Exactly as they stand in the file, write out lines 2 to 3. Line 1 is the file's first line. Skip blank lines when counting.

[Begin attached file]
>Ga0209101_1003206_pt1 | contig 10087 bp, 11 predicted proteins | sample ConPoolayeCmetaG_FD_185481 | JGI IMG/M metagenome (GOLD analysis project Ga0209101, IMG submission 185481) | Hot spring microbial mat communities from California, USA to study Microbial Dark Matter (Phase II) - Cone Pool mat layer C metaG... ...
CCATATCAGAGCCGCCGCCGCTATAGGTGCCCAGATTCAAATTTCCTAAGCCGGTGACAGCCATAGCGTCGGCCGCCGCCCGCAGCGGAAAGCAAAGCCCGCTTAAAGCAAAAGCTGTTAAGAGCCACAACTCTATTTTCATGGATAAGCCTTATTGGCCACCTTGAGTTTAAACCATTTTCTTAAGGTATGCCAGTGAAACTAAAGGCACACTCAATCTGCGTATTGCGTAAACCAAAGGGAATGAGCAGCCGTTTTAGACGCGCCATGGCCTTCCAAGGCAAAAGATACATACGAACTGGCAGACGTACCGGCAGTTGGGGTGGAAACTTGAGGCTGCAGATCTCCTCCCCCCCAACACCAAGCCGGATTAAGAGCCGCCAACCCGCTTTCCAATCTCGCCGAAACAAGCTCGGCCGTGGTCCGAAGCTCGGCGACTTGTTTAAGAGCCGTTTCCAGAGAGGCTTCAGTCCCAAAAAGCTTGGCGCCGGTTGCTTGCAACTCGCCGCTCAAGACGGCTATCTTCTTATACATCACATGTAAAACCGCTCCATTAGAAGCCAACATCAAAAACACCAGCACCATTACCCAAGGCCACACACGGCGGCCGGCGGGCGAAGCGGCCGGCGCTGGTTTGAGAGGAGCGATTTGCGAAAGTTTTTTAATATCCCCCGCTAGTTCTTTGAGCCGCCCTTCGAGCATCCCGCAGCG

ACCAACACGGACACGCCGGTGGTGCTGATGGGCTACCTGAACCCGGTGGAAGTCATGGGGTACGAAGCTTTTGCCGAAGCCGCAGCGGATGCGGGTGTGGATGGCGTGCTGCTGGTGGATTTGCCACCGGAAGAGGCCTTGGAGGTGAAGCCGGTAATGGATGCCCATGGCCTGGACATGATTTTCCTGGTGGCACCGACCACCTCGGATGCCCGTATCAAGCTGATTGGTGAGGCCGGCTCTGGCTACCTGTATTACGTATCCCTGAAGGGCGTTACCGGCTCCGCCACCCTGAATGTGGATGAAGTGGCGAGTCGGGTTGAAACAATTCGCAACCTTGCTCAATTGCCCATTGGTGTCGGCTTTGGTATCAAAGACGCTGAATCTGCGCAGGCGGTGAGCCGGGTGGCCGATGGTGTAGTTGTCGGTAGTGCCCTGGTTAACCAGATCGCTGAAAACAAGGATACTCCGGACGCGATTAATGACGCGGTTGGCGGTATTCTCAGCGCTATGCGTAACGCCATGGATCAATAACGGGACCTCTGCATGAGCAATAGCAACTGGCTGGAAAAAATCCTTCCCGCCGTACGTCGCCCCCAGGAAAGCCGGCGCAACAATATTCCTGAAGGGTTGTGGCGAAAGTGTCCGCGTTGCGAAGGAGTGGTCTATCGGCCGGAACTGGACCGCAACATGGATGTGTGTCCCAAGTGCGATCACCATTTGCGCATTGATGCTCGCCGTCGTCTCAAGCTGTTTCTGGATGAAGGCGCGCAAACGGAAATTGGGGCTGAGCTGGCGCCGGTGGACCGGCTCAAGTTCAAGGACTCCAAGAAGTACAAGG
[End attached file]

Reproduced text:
CCATATCAGAGCCGCCGCCGCTATAGGTGCCCAGATTCAAATTTCCTAAGCCGGTGACAGCCATAGCGTCGGCCGCCGCCCGCAGCGGAAAGCAAAGCCCGCTTAAAGCAAAAGCTGTTAAGAGCCACAACTCTATTTTCATGGATAAGCCTTATTGGCCACCTTGAGTTTAAACCATTTTCTTAAGGTATGCCAGTGAAACTAAAGGCACACTCAATCTGCGTATTGCGTAAACCAAAGGGAATGAGCAGCCGTTTTAGACGCGCCATGGCCTTCCAAGGCAAAAGATACATACGAACTGGCAGACGTACCGGCAGTTGGGGTGGAAACTTGAGGCTGCAGATCTCCTCCCCCCCAACACCAAGCCGGATTAAGAGCCGCCAACCCGCTTTCCAATCTCGCCGAAACAAGCTCGGCCGTGGTCCGAAGCTCGGCGACTTGTTTAAGAGCCGTTTCCAGAGAGGCTTCAGTCCCAAAAAGCTTGGCGCCGGTTGCTTGCAACTCGCCGCTCAAGACGGCTATCTTCTTATACATCACATGTAAAACCGCTCCATTAGAAGCCAACATCAAAAACACCAGCACCATTACCCAAGGCCACACACGGCGGCCGGCGGGCGAAGCGGCCGGCGCTGGTTTGAGAGGAGCGATTTGCGAAAGTTTTTTAATATCCCCCGCTAGTTCTTTGAGCCGCCCTTCGAGCATCCCGCAGCG

ACCAACACGGACACGCCGGTGGTGCTGATGGGCTACCTGAACCCGGTGGAAGTCATGGGGTACGAAGCTTTTGCCGAAGCCGCAGCGGATGCGGGTGTGGATGGCGTGCTGCTGGTGGATTTGCCACCGGAAGAGGCCTTGGAGGTGAAGCCGGTAATGGATGCCCATGGCCTGGACATGATTTTCCTGGTGGCACCGACCACCTCGGATGCCCGTATCAAGCTGATTGGTGAGGCCGGCTCTGGCTACCTGTATTACGTATCCCTGAAGGGCGTTACCGGCTCCGCCACCCTGAATGTGGATGAAGTGGCGAGTCGGGTTGAAACAATTCGCAACCTTGCTCAATTGCCCATTGGTGTCGGCTTTGGTATCAAAGACGCTGAATCTGCGCAGGCGGTGAGCCGGGTGGCCGATGGTGTAGTTGTCGGTAGTGCCCTGGTTAACCAGATCGCTGAAAACAAGGATACTCCGGACGCGATTAATGACGCGGTTGGCGGTATTCTCAGCGCTATGCGTAACGCCATGGATCAATAACGGGACCTCTGCATGAGCAATAGCAACTGGCTGGAAAAAATCCTTCCCGCCGTACGTCGCCCCCAGGAAAGCCGGCGCAACAATATTCCTGAAGGGTTGTGGCGAAAGTGTCCGCGTTGCGAAGGAGTGGTCTATCGGCCGGAACTGGACCGCAACATGGATGTGTGTCCCAAGTGCGATCACCATTTGCGCATTGATGCTCGCCGTCGTCTCAAGCTGTTTCTGGATGAAGGCGCGCAAACGGAAATTGGGGCTGAGCTGGCGCCGGTGGACCGGCTCAAGTTCAAGGACTCCAAGAAGTACAAGG